Evil Monkey Transmission: From Down Under

Evil Monkey:
Jeff, what’re you doing? You’re not supposed to be interrupting.

Jeff:
Clarion South students too awesome. Must blog.

Evil Monkey:
Don’t blog! Sleep.

Jeff:
Eh. Sleep is overrated.

Evil Monkey:
Far be it from me to stop you, but many stupid things have been happening. Maybe you’d rather not know.

Jeff:
Try me.

Evil Monkey:
Locus tried a roundtable on the year’s best and it’s stinking up the joint. It seems to want to deny how the internet works. It’s puffery at its worse. It makes me want to hate Locus, and I love Locus.

Jeff:
Why should I care? I’ve been teaching/learning from students for the last week. I don’t give a crap about the rest. I just met 17 remarkable people.

Evil Monkey:
At the new media conference in NYC some complete moron asked why novels aren’t more like websites. I say: because neither are oranges anvils, and once you get your head out of your ass, maybe you’ll be able to see the horizon, too.

Jeff:
Why should I care? I just spent a week on another continent. I saw a tree possum late tonight, although, granted, it might’ve been a shadow.

Evil Monkey:
Nancy Kress called an obsidian crystal a porridge and then admitted it was an obsidian crystal, but still blamed the New Yorker.

Jeff:
That doesn’t scan. I just had a revelatory week of teaching.

Evil Monkey:
The world doesn’t care, Jeff. The world’s continuing to get on with its business.

Jeff:
Why do people need to create categories?

Evil Monkey:
Because people have emotions and they have hierarchies and they need to have structure in their lives, and if they don’t, they get afeared.

Jeff:
Ah–now I see. Kress asked why the New Yorker doesn’t value Stross as much as Millhauser. Might as well ask why F&Sf doesn’t value William Burroughs as much as Edgar Rice Burroughs. And on again and on again we go, and, honestly, who cares?

Evil Monkey:
I care. I live in this world. I have to read the headlines.

Jeff:
Maybe you just need to start living in the real world.

Evil Monkey:
I’ll cease to exist in the real world, Jeff. There’s nothing I can help you with in any *real* world.

Jeff:
Then maybe you’re going to die, Evil, because right now I’m in a foreign hemisphere and the stars even look different and I’m looking at each word on a page and whatever manifests in the electronic world is as insignificant as a grain of sand in the desert.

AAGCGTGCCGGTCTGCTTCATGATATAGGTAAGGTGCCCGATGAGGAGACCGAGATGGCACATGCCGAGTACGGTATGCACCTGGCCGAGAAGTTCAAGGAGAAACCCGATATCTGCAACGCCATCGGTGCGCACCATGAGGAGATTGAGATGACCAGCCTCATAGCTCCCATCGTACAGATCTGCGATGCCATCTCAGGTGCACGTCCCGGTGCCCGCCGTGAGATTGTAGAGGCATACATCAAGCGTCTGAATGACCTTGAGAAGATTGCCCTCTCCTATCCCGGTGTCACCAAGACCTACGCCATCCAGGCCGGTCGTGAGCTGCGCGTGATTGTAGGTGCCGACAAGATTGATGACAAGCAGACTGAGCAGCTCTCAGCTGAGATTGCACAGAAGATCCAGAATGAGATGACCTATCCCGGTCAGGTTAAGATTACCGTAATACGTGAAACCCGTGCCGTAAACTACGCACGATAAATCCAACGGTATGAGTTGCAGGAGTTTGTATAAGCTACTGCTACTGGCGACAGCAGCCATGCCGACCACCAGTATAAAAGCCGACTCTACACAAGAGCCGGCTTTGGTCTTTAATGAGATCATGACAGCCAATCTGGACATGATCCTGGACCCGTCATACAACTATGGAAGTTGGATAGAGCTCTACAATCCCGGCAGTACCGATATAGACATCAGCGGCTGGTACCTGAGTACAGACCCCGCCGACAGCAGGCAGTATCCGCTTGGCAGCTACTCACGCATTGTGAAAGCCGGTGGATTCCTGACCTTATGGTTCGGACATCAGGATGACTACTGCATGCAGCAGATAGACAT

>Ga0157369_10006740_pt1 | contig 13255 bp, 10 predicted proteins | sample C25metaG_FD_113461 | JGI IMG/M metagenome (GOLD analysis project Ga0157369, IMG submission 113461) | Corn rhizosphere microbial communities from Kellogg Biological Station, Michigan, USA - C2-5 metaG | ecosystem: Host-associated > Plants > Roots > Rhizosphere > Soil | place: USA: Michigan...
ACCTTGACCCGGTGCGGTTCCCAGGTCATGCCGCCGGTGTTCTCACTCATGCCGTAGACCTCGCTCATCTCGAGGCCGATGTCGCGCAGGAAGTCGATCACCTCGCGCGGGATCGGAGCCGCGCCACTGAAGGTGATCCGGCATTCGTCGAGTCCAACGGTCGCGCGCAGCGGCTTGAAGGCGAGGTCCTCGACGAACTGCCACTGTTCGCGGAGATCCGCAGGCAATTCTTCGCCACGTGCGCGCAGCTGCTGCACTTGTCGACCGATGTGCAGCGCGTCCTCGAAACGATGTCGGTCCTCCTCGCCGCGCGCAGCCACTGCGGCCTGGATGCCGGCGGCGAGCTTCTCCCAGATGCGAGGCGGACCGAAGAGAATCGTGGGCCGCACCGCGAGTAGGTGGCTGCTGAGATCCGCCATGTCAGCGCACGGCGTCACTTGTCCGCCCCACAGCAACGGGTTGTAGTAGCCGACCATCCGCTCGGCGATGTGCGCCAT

Evil Monkey:
Soon, Jeff. Soon, you’ll be reintroduced. Then you’ll care. Then we’ll have a proper conversation.

Jeff:
I hope not, Evil. I hope not.

Evil Monkey:
Godspeed frog emperor, godspeed…

Comments

  1. KJ Bishop says

    >>Why do people need to create categories?

    My latest and possibly dumbest theory is that it’s dear old Nature manifesting her tendency to create competitive species — virtual species in this case.

    Enjoy the southern stars. (I sure miss them.)

    And watch out for the cane toad king…

  2. KJ Bishop says

    Tyrannowartus Rex (who can be distinguished from other cane toads by the topaz lustre of his warts and his elegant cane) knows that his people should not be in Queensland, and therefore turns a blind eye when the local humans deliberately run them over on the roads. But since they didn’t come to Queensland of their own free will but were summoned, with dark magicks, by well-meaning fools, those who laugh when the cane toads pop like balloons under the tires risk the vengeance of the just but touchy cane toad king…

    All is well :-)

  3. Jeff VanderMeer says

    develop that a bit more, send it to me, and together we can build a cane toad king to rule the world. LOL!

  4. KJ Bishop says

    Jeff, I just might take you up on that. If Ann finds a cane toad in the slush pile, you’ll know where it came from. :-)

  5. says

    Re. categories: I think there’s something very human in the need to name and classify things, it’s a way of controlling and understanding them. Maybe we’re fundamentally more inclined toward division than unity – my experience of music scenes and of genre/subgenre sniping that takes place would support this theory. We’re quick to create distinction, artificial walls where they might not be needed, and then the old Narcissism of Minor Differences comes into play.

    The backlash against categorisation that we witness is, I think, perhaps a Postmodern phenomenon- a disregarding of old false certainties, of genre as just another narrative.

  6. GlenH says

    @ Kit Reed
    I think you’ll find that the moon here is the right way up and the water spins forwards. It’s people in the northern hemisphere who have it wrong way up and back to front.

  7. KJ Bishop says

    Alex — I suspect it’s fundamentally an animal thing. Territory, hierarchy within a group of (evil?) monkeys. Something like “I pee here, this my place / you smell funny, I kill you with rock” wells up and affects a quite rational process, like observing differences and making certain useful categories based on them (e.g. toxic, non-toxic), distorting it into a neurotic shape.

    Has there really been a backlash against categorisation, do you think…?

  8. says

    Certainly more so within music scenes where people see excessive pidgeonholing as “trainspottery”, “geeky” and so on. I’ve noticed it in terms of literature too though.